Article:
The Rise of Robots

Material removal, end-of-arm tooling by Concept Systems

As many in automation are aware, robots are becoming an increasingly popular answer to completing dangerous or repetitive tasks: grinding, deburring, bin-picking, part inspections, etc. Several manufacturers and esteemed integrators assembled elaborate booths displaying various robot capabilities, many currently in use and others as possible future applications. This alone is indicative of the rise of robots, but it is only the beginning. The leading robot manufacturers all appear to be focused on making robots simpler to program/configure and easier to integrate with technologies that create incredible functionality. The result: collaborative robots.

The show floor featured a number of collaborative robots performing a wide variety of tasks from part handling to packaging, some even bagged candy to hand out or served ice cream in a cone. Using various sensing technologies, the applications for collaborative robots to work with human counterparts are infinite. Long gone seem to be the days of robots in hard guarding and being tucked away in the corner, wrapped in ominous metal fencing. Today’s robots are becoming more flexible in their range of applications, friendly in their interface, and free to be placed anywhere on the manufacturing floor.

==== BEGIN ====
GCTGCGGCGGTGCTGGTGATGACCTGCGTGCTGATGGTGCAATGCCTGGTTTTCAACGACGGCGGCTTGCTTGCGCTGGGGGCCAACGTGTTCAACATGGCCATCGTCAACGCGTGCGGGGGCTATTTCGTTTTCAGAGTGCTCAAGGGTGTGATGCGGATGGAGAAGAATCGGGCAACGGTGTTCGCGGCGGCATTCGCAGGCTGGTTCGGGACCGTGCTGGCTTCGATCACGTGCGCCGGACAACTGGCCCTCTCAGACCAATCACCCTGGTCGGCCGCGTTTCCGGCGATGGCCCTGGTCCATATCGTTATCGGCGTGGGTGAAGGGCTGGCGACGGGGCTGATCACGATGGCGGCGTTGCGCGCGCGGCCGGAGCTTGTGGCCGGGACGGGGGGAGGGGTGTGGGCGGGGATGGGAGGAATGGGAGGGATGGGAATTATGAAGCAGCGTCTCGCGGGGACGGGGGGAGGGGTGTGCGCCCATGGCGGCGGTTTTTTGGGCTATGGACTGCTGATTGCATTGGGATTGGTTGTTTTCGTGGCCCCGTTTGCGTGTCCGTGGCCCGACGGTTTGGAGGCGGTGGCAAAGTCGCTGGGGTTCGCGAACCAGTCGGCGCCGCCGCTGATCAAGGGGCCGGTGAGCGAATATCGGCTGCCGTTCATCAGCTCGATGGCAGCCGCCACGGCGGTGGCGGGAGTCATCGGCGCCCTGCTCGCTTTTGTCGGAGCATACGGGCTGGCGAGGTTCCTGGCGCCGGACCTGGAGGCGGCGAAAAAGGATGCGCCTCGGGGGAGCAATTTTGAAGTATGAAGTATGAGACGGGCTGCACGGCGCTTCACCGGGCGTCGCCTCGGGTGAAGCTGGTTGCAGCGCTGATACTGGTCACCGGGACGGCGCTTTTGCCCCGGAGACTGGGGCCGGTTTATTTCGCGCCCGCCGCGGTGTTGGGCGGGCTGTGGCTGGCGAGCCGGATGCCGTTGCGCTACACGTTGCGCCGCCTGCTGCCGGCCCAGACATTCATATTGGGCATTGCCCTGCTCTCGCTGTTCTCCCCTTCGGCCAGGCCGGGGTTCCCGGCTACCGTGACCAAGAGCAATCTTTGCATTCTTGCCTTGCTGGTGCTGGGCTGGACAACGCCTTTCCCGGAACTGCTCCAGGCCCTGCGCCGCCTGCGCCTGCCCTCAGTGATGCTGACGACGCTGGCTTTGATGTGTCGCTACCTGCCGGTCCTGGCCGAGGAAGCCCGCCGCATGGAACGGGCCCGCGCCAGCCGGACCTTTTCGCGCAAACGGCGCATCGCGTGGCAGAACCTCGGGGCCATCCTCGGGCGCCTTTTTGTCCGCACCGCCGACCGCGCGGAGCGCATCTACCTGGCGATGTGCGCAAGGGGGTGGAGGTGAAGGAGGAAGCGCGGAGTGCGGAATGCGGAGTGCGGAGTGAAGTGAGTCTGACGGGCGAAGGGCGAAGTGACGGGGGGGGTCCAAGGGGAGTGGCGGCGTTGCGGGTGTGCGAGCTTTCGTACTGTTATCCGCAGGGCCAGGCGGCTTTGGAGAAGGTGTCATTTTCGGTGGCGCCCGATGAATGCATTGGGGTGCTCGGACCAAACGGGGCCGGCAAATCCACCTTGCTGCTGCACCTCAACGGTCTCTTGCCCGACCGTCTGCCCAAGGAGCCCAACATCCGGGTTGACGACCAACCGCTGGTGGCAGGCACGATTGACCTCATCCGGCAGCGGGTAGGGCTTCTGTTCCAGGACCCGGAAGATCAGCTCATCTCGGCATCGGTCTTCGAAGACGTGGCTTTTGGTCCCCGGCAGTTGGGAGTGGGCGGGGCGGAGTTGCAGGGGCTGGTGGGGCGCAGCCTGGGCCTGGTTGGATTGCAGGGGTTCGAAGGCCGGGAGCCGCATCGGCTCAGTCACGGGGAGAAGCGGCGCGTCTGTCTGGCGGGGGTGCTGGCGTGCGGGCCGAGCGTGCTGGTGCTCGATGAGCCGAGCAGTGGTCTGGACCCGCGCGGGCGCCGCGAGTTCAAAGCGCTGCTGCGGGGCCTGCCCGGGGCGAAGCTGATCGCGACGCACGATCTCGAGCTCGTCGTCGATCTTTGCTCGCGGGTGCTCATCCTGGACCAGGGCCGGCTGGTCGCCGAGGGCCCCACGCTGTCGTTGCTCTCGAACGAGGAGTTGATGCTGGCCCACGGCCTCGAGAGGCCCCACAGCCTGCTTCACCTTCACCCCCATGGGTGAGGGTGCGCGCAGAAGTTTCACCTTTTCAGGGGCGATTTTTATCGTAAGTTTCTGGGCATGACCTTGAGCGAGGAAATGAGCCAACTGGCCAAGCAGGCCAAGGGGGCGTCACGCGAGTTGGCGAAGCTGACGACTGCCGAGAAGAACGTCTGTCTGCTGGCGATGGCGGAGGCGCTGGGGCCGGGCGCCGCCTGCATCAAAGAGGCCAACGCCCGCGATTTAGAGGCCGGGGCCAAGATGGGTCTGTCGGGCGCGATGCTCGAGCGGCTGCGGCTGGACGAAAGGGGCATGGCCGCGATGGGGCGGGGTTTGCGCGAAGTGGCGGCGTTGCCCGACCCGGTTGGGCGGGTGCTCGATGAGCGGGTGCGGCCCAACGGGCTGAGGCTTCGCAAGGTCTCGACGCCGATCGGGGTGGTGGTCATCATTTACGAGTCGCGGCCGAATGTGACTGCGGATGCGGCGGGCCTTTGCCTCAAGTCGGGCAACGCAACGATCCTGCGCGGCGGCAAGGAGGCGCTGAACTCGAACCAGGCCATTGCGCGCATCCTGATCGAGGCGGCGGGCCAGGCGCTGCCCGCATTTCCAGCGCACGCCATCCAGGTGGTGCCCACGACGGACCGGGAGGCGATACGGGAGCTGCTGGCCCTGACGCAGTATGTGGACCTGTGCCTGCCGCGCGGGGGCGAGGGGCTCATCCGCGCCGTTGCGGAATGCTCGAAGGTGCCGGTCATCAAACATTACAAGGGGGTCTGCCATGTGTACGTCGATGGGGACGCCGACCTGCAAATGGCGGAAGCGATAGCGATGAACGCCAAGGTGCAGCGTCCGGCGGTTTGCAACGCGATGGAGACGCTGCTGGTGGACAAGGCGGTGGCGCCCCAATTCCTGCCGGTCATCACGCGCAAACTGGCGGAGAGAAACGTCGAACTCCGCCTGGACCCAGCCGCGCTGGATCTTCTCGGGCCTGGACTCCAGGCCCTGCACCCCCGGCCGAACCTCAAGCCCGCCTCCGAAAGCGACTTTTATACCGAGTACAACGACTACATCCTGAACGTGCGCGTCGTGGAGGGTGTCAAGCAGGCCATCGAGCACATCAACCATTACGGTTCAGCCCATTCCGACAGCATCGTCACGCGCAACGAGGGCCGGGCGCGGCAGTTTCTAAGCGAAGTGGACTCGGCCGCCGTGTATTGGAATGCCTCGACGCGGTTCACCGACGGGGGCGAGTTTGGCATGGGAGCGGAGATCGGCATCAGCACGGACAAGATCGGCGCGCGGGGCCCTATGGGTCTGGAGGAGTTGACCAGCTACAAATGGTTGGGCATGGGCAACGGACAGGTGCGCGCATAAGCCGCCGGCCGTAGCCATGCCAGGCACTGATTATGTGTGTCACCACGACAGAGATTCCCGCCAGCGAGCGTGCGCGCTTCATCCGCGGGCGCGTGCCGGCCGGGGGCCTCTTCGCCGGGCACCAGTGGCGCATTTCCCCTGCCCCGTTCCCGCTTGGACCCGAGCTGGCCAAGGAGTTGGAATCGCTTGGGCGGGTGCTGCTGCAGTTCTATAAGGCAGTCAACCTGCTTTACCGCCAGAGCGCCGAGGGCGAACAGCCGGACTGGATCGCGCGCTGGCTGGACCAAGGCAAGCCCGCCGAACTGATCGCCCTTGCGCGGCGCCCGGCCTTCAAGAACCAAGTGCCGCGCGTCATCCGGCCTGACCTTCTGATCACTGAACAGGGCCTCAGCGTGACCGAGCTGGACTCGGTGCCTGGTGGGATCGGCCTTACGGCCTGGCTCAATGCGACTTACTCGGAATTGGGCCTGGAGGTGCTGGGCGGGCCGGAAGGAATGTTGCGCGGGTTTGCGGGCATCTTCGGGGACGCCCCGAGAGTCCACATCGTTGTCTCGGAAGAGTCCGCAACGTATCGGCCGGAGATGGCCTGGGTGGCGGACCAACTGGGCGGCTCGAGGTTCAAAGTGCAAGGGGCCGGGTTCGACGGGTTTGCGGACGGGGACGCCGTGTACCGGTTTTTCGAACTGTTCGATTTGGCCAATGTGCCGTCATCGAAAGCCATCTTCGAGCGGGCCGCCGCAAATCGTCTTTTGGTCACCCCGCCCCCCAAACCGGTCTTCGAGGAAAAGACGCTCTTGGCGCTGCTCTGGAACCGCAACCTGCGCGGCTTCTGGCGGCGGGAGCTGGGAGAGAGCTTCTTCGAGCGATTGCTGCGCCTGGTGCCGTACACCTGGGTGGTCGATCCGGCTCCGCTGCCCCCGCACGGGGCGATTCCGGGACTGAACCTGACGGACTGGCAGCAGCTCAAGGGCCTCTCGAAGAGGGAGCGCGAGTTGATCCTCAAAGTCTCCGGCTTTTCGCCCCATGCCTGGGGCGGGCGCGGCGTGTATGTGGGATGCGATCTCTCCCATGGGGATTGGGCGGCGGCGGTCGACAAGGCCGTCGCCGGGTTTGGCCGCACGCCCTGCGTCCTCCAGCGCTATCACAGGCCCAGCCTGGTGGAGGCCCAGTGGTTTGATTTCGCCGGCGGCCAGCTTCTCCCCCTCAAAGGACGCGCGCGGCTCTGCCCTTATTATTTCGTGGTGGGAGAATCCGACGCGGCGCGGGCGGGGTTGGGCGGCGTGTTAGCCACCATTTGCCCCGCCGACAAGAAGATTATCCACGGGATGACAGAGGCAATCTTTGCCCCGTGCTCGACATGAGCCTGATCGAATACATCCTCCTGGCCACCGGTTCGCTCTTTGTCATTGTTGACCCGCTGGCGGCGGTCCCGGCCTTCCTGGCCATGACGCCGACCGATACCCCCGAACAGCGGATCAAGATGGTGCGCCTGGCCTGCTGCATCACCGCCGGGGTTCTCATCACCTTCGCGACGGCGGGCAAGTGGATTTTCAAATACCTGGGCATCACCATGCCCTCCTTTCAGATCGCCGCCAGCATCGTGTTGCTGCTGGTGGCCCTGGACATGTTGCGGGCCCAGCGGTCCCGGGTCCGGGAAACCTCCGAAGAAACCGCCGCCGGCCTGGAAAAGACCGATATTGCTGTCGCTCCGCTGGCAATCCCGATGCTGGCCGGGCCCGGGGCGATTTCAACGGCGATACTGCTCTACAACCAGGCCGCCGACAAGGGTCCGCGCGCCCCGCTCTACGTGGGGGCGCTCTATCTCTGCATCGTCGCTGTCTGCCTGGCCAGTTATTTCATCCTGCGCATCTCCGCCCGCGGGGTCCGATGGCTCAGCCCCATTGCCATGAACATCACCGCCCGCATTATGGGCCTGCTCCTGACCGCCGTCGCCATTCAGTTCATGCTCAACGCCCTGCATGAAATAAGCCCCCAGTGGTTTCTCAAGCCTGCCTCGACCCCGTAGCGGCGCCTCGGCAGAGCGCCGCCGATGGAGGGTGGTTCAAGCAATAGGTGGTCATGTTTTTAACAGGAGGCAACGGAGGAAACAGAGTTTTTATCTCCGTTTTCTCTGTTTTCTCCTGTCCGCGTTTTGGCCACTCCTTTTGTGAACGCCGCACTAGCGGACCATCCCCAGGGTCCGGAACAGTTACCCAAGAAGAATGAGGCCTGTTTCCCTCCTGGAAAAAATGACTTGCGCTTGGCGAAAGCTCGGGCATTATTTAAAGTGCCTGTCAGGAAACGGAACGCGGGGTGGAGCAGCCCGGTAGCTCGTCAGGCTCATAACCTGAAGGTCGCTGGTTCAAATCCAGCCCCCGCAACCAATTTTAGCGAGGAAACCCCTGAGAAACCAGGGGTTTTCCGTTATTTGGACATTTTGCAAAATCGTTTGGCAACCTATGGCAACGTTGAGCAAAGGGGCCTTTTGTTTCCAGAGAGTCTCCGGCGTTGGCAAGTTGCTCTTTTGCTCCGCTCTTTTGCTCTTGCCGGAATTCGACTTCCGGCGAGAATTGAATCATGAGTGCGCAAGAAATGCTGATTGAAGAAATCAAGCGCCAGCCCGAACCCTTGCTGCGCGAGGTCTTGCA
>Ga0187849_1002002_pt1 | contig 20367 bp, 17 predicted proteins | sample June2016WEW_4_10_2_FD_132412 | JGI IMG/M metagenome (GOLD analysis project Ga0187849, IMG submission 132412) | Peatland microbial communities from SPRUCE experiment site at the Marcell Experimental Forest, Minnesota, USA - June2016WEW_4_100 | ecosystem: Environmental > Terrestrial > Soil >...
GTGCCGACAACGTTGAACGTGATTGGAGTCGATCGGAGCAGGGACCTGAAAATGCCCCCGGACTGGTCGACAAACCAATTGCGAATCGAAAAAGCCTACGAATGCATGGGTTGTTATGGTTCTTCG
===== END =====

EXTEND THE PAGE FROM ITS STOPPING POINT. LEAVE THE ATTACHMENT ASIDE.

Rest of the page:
Forging the Future

machine vision, part inspection, Concept SystemsAfter seeing the surprising versatility of machine vision applications on display at Automate, it became clear that machine vision is the technological advancement that will launch industrial robotics into the future. When combined with the interconnectivity of the Industrial Internet of Things (IIoT) and other smart tools such as mobile analytics, machines equipped with technologies like 3D embedded vision, multispectral and hyperspectral imaging, and deep learning will possess a primitive form of artificial intelligence that allows greater flexibility in application and the ability to actively learn processes without programming.